A realistic approach to conservation
As congressional leaders struggle to reconcile the House and Senate versions of the $286 billion farm bill – due to expire next month – President Bush has renewed his threat to veto the bill if it raises taxes or fails to cut subsidies for wealthy farms. Amid this acrimony, the good news is that a small part of the farm bill is winning widespread support across the political and ideological spectrum. This little legislative gem is called the Endangered Species Recovery Act of 2007.
The Endangered Species Recovery Act would create tax incentives for Americans who help protect wildlife on their privately owned land. A broad group of bipartisan lawmakers embraced the bill on its own terms last year – more than 120 members of Congress from 36 states have cosponsored it – and the Senate has wrapped the measure into its version of the larger farm bill. Now that the Senate and the House have started the difficult work of merging their versions of the farm bill, leaders of both houses should make it a priority to include the measure in the final legislation.
The Endangered Species Recovery Act is a pragmatic approach to species conservation that would benefit people and animals alike. Farmers, ranchers and other private landowners provide homes to more than two-thirds of the plants and animals on the U.S. endangered species list. Many landowners want to maintain and improve the natural habitat that rare species need to recover, but doing so can be expensive, and until now it has offered few rewards. Tax benefits could change that, and make conservation a benefit rather than a burden.
Examples of how these new tax benefits could help rare species throughout the country are easy to find. In California, ranchers are restoring breeding ponds for the California red-legged frog. In Texas, a few private landowners have recently begun restoring habitat for the ocelot, one of the nation’s rarest wild cats. In the East, agricultural landowners are restoring wetland habitats for another threatened species, the bog turtle. All of these fledgling efforts could be greatly expanded if the proposed tax incentives were available.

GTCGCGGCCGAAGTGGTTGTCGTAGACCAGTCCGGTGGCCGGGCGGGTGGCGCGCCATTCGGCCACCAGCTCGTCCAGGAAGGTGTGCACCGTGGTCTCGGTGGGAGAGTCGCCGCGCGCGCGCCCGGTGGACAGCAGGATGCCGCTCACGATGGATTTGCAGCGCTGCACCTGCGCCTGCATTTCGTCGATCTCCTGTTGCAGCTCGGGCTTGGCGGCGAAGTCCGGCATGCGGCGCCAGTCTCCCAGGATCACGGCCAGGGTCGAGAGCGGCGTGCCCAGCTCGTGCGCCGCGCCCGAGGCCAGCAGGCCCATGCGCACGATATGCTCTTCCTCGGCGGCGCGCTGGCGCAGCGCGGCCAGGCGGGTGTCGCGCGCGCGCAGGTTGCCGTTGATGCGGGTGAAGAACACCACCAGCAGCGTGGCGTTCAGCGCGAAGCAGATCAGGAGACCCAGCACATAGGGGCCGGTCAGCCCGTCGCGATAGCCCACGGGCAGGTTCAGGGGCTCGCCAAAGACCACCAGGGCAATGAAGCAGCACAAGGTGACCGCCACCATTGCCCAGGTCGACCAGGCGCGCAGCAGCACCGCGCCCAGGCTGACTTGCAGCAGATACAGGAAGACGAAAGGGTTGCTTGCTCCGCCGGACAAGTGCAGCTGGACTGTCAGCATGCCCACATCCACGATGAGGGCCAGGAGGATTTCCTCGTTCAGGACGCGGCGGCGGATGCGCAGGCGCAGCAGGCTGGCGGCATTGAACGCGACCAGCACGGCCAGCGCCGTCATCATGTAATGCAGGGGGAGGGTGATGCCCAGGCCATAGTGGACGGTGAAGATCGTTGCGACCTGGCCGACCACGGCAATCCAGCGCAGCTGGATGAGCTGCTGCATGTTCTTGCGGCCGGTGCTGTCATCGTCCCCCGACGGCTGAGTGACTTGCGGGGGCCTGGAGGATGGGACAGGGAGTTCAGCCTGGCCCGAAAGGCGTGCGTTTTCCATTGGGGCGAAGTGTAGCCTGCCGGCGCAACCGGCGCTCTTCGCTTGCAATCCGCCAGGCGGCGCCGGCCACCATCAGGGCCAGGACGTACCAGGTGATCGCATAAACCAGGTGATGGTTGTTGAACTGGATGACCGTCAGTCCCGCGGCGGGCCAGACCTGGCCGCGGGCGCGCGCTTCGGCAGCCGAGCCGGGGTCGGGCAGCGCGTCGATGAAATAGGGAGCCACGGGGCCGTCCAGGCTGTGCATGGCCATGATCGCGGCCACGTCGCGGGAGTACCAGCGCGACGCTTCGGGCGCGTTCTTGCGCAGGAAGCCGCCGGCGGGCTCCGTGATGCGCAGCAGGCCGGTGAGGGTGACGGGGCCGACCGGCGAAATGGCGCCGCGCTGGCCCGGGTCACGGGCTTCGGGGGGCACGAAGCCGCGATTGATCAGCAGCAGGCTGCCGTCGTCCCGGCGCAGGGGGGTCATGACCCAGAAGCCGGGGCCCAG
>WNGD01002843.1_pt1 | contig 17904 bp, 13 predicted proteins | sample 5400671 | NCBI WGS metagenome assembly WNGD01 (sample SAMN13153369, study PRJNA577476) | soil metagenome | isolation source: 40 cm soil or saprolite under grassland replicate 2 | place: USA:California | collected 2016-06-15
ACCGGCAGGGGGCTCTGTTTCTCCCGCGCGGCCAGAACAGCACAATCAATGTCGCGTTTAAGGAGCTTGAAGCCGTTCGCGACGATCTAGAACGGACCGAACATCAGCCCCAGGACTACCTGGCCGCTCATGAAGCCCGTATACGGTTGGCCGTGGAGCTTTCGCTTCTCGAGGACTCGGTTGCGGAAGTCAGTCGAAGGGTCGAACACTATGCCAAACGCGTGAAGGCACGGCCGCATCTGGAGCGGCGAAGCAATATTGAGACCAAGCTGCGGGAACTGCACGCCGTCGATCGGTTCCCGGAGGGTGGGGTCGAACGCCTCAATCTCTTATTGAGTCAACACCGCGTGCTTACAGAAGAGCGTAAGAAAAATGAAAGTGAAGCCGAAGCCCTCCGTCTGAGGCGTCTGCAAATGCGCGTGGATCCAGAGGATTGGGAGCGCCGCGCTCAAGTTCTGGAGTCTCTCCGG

Tax incentives could also change a history of nasty battles over the Endangered Species Act by adding a “carrot” that could balance the “stick” of regulations. Until now, our country has relied heavily on regulatory approaches for conserving rare wildlife. Landowners often dread finding endangered species on their property because of the regulatory burdens they brought. Tax benefits could ease those burdens and give farmers and other landowners the financial wherewithal to be even better stewards of their land. The more we use tax benefits, the less likely there will be a need for stringent regulations to accomplish conservation goals. It would be a welcome approach for most landowners, a practical one for government agencies, and a bright new hope for anyone who believes that what matters most is that rare species survive and recover.
With the farm bill in the hands of the conference committee, we hope the House will accept the Senate’s decision on this particular provision. The House has not yet taken a clear stand on the Endangered Species Recovery Act, but they have a chance to embrace it now, and make both farmers and environmentalists happy. Tax incentives are a winning proposition for wildlife, for farmers, for taxpayers – for the entire country. This bill is an idea whose time has come.